We talk to Paula for a while. She is lovely. Kind and open and incredibly understanding. And she realises there is a need for us to talk. We talk a little about her too. My sister is with us now. Sitting by George’s bed. She is not so good at the face of calm. I know that she is in agony seeing George with all of these wires hanging out of him. With his skin and odd yellow colour and his eyes shut. He doesn’t look alive. Susie is doing her ‘being strong’ and she’s doing it really well. She asks Paula why she chose to work on the kid’s intensive care unit. Paula says she had a go at a few different areas but none of them grabbed her. She likes kids. She tells us about herself and her career with a startling humility. We’re all in awe with how she takes such an extreme job in her stride. She is great company. So calming. She has the ability to let you forget where you are for a moment which is invaluable. Paula says that George is doing really well and that the consultant will be round to speak to us in a few hours. She tells us how beautiful George is. I don’t question this at the time as it’s very difficult to question whether or not anyone is questioning your child’s beauty. As a parent you just feel that very vapid glow of happiness and pride at your beautiful creation. You don’t question it! But on reflection, George was really not beautiful. He was a little baby who had been through the most unimaginable pain these past thirty or so hours. But we like Paula all the more for it. We will like her more and more and more as the days pass.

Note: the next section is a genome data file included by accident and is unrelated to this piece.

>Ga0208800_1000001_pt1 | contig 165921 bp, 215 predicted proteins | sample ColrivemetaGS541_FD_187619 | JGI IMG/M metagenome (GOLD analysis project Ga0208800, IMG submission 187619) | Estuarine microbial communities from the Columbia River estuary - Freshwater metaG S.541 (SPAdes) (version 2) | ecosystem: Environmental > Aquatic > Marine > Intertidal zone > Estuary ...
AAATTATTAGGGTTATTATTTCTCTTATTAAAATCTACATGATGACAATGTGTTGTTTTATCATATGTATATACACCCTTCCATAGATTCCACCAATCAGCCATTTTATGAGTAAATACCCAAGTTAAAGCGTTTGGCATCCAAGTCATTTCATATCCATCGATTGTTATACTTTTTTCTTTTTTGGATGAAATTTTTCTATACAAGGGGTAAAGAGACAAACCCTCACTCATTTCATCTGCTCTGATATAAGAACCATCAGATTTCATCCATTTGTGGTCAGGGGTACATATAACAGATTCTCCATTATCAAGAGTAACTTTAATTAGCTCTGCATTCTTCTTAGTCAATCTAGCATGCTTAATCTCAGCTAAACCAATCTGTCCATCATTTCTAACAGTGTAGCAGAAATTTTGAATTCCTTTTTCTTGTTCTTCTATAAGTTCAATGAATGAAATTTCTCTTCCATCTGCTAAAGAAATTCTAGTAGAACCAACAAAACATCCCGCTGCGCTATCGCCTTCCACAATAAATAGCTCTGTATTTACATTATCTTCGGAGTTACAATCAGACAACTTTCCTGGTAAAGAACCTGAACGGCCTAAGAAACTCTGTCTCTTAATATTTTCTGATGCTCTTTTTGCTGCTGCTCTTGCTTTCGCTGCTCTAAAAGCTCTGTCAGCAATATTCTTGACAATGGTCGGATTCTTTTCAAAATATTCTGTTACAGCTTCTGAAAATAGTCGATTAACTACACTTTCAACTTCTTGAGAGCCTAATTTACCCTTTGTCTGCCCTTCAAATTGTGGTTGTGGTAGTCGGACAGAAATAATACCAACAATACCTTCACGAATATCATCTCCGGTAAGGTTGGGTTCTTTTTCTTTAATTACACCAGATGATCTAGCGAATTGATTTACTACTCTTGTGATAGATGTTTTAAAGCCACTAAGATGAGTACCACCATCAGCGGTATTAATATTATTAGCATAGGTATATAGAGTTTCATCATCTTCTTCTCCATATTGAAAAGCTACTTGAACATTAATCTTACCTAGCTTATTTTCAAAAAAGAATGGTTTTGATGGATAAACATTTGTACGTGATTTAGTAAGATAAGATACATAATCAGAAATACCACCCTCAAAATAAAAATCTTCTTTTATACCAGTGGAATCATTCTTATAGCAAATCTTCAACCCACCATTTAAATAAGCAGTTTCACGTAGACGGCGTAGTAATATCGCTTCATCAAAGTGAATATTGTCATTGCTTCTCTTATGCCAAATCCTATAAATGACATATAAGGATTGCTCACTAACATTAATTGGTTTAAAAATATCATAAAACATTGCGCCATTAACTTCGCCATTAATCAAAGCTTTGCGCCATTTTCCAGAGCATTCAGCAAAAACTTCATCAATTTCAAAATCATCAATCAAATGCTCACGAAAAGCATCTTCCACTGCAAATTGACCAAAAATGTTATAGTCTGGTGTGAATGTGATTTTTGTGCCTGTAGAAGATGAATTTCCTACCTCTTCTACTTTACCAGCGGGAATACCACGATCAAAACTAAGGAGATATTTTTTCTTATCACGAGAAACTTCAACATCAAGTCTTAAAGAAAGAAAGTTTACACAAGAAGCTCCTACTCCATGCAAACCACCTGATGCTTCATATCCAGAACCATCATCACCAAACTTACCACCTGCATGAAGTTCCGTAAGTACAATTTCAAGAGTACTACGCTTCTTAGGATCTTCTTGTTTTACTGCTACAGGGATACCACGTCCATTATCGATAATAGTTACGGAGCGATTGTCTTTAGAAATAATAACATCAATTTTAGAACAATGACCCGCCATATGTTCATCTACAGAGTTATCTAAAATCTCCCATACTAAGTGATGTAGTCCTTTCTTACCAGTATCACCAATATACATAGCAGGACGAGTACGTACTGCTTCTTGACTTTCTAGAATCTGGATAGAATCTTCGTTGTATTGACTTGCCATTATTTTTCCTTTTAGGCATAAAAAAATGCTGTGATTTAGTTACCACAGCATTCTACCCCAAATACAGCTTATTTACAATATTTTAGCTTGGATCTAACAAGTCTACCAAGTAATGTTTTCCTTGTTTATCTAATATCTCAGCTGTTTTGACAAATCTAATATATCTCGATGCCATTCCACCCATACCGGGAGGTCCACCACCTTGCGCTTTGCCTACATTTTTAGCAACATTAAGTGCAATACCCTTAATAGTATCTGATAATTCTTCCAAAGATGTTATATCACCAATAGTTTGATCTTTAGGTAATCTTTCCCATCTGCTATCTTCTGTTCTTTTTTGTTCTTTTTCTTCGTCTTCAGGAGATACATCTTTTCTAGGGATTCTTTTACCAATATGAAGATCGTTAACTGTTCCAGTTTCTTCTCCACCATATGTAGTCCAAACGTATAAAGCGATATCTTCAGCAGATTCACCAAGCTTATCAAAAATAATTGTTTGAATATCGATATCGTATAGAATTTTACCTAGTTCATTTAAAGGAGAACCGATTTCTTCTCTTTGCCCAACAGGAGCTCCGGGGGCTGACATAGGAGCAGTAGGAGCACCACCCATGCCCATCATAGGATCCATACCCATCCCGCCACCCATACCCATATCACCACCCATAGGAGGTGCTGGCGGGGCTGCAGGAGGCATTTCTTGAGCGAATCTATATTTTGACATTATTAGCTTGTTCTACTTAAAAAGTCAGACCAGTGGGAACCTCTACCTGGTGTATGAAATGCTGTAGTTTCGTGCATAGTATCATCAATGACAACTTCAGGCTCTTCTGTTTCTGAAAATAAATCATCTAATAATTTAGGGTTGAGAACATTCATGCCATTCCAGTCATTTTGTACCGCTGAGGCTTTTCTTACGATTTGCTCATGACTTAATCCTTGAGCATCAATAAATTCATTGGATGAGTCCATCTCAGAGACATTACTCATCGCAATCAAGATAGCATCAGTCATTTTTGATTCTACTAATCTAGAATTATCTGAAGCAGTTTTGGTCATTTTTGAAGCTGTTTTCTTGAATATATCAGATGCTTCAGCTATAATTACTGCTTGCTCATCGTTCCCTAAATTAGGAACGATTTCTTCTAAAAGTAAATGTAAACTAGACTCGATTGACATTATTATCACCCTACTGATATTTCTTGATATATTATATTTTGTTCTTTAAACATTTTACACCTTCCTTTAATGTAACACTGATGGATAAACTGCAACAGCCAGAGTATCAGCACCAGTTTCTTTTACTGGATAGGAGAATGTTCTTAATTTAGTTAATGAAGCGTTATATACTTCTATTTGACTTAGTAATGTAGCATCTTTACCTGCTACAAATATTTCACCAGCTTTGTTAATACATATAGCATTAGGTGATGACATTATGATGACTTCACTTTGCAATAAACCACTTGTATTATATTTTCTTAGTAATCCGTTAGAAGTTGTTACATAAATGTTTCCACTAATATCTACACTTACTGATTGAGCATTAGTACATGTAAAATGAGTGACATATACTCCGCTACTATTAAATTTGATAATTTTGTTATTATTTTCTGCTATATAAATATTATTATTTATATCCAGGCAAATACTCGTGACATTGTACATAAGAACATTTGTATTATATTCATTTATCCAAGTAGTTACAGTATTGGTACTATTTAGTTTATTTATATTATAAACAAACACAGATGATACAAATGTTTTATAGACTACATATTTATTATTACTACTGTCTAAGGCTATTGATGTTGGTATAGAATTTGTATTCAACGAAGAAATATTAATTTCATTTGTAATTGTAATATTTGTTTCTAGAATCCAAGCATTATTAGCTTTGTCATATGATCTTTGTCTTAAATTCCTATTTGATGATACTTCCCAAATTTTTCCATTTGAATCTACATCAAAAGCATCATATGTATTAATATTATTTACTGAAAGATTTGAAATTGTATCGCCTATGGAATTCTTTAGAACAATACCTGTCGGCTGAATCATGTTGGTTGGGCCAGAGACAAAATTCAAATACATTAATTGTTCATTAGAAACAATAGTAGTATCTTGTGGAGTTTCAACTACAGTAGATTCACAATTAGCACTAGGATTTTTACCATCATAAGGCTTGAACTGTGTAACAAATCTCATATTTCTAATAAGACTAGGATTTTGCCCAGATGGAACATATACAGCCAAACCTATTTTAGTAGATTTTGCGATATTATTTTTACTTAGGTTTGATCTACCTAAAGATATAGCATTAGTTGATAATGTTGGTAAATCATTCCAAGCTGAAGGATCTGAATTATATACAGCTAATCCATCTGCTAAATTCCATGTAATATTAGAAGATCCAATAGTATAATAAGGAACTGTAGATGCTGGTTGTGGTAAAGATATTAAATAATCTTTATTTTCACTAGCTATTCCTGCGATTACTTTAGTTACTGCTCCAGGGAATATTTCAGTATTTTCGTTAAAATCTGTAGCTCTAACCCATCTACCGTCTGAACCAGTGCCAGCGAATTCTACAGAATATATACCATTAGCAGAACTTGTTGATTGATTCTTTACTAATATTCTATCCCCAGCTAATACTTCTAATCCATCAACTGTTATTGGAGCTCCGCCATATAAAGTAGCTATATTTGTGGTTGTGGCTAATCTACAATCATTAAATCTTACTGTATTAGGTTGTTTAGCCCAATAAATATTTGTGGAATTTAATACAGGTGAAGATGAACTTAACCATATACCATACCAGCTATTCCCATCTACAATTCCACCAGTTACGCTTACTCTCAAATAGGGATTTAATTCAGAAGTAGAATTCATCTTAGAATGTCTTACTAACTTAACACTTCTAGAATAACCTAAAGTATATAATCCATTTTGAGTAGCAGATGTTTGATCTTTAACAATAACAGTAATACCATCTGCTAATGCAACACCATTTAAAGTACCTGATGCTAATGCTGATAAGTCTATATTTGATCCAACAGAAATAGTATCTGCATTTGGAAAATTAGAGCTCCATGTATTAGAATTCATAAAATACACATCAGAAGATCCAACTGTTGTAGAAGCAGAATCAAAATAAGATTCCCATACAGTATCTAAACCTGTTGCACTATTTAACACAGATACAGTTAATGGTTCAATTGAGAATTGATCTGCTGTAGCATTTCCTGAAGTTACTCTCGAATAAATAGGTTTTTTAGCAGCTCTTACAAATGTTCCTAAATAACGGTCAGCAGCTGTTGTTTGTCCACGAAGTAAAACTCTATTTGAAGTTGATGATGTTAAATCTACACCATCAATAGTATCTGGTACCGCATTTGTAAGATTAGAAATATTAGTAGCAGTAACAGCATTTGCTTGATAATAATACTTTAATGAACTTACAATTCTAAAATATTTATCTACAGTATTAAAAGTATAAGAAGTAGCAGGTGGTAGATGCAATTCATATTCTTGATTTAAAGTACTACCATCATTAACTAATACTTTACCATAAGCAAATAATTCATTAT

It’s 5am now and he will start coming round at 8. It’s been a very tough few days. George threw up the night before and was up for hours, the night before that he was unwell and the night before that. With what we were certain was a chest infection. At this stage I’m still not buying the bit about diabetes. I still believe they will find some rare viral infection has nearly killed our boy. Tracy shares this belief. Paula asks about how we got here. About George’s past few days. She’s got a wonderful manner when she speaks to my wife. I can see she’s putting Trace at ease with what she says. With everything she says. Tracy’s line of thought will always go back to questioning her own role in George’s last few days. Paula intercepts these thoughts in the most polite manner and boots them out of the hospital window without us really noticing what she’s doing. I look around the ward from our seat, to the other nurses, each one stationed with a different child, or baby in most cases. I can’t help but wonder what has happened to all the babies. It’s awful to even think about as they can only be in there for the most serious of conditions. Part of me is desperate to know but another part of me is disgusted by my morbid curiosity. I don’t share this thought, nor would I dare dream of asking Paula. I do wonder where all the Mum’s and Dads are though.